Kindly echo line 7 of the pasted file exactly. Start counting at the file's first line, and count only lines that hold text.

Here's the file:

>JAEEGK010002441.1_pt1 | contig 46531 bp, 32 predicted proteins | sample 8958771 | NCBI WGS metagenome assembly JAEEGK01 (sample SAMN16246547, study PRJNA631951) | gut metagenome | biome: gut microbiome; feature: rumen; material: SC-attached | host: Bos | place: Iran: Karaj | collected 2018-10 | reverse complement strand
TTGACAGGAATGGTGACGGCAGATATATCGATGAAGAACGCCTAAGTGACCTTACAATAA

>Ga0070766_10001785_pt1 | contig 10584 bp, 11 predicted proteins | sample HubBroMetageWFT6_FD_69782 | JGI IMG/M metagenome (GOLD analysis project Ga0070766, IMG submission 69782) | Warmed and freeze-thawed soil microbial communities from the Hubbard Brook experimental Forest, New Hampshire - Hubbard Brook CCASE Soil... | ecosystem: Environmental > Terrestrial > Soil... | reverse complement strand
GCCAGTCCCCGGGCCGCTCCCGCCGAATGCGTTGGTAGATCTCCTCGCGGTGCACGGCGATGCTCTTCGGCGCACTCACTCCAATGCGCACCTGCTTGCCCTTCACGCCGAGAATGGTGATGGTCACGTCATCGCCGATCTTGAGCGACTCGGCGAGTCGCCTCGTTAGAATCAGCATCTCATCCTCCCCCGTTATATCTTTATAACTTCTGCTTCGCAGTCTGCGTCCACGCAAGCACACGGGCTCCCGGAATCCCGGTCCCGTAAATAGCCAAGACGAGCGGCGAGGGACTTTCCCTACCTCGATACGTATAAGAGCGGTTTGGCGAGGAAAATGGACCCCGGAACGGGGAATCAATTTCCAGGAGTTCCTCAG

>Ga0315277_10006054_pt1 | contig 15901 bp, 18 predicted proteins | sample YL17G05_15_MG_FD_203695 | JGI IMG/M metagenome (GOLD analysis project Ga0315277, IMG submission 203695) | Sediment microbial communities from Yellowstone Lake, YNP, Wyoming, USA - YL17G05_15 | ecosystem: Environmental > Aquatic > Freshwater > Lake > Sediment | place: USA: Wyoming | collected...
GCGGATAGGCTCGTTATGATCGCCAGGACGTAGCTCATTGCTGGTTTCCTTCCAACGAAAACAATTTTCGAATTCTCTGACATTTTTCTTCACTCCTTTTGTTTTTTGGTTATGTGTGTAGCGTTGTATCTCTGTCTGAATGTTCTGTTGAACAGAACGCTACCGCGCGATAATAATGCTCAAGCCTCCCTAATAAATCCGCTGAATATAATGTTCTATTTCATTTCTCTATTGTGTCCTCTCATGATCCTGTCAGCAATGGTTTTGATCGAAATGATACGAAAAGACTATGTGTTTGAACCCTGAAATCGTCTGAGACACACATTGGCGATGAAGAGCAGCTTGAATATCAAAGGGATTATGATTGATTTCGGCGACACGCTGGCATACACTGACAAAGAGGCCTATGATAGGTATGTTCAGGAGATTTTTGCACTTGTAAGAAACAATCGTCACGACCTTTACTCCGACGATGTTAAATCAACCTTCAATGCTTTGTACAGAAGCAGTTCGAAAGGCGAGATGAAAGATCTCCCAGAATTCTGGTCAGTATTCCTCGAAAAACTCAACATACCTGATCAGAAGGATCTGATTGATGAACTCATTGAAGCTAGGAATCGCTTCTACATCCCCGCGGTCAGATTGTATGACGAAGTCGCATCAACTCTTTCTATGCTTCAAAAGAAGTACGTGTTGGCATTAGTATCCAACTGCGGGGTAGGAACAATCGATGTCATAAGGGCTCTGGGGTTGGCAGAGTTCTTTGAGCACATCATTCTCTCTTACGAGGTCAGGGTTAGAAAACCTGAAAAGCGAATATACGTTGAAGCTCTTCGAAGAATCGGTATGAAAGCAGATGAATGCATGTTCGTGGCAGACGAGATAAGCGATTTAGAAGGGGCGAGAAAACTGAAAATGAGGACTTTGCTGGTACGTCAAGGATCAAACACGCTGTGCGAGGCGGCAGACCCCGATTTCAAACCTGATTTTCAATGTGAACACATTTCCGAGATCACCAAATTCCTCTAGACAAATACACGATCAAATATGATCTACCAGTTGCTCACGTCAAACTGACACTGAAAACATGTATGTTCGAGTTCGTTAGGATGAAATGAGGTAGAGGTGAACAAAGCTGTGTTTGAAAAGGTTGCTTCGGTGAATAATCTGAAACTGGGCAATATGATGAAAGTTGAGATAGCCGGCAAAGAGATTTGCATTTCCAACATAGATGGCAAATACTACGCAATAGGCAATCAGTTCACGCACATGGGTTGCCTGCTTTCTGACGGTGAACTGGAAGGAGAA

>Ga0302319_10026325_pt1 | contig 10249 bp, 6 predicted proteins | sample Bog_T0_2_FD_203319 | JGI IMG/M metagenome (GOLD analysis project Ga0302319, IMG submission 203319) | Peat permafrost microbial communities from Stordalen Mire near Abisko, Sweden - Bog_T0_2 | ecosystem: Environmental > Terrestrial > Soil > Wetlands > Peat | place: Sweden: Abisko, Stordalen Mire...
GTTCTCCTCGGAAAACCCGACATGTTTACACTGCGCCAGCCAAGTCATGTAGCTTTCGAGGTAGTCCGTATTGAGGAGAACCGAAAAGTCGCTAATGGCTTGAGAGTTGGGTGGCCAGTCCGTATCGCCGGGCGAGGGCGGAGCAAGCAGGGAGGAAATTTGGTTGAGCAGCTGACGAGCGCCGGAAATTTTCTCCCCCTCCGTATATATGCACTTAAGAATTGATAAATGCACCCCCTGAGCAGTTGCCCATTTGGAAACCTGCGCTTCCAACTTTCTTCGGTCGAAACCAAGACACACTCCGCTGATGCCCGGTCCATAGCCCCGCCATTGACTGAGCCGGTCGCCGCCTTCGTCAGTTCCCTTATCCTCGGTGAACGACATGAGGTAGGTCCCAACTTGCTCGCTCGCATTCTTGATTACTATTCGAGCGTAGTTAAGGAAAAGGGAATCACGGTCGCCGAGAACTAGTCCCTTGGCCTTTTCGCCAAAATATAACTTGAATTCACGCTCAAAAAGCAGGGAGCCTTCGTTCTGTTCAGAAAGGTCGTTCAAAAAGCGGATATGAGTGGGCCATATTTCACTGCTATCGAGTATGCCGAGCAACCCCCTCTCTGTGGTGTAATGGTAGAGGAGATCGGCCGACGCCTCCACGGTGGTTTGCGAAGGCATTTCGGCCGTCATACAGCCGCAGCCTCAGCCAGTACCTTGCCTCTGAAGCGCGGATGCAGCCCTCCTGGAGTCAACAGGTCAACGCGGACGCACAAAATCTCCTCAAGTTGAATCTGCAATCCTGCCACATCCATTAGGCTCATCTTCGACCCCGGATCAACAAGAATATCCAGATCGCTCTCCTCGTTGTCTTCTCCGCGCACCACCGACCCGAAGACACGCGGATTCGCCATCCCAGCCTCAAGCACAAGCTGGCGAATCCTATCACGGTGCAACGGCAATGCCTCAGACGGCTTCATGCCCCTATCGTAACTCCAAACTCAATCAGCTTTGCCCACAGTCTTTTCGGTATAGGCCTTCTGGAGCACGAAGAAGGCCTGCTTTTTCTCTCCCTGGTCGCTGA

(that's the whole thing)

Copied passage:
>Ga0302319_10026325_pt1 | contig 10249 bp, 6 predicted proteins | sample Bog_T0_2_FD_203319 | JGI IMG/M metagenome (GOLD analysis project Ga0302319, IMG submission 203319) | Peat permafrost microbial communities from Stordalen Mire near Abisko, Sweden - Bog_T0_2 | ecosystem: Environmental > Terrestrial > Soil > Wetlands > Peat | place: Sweden: Abisko, Stordalen Mire...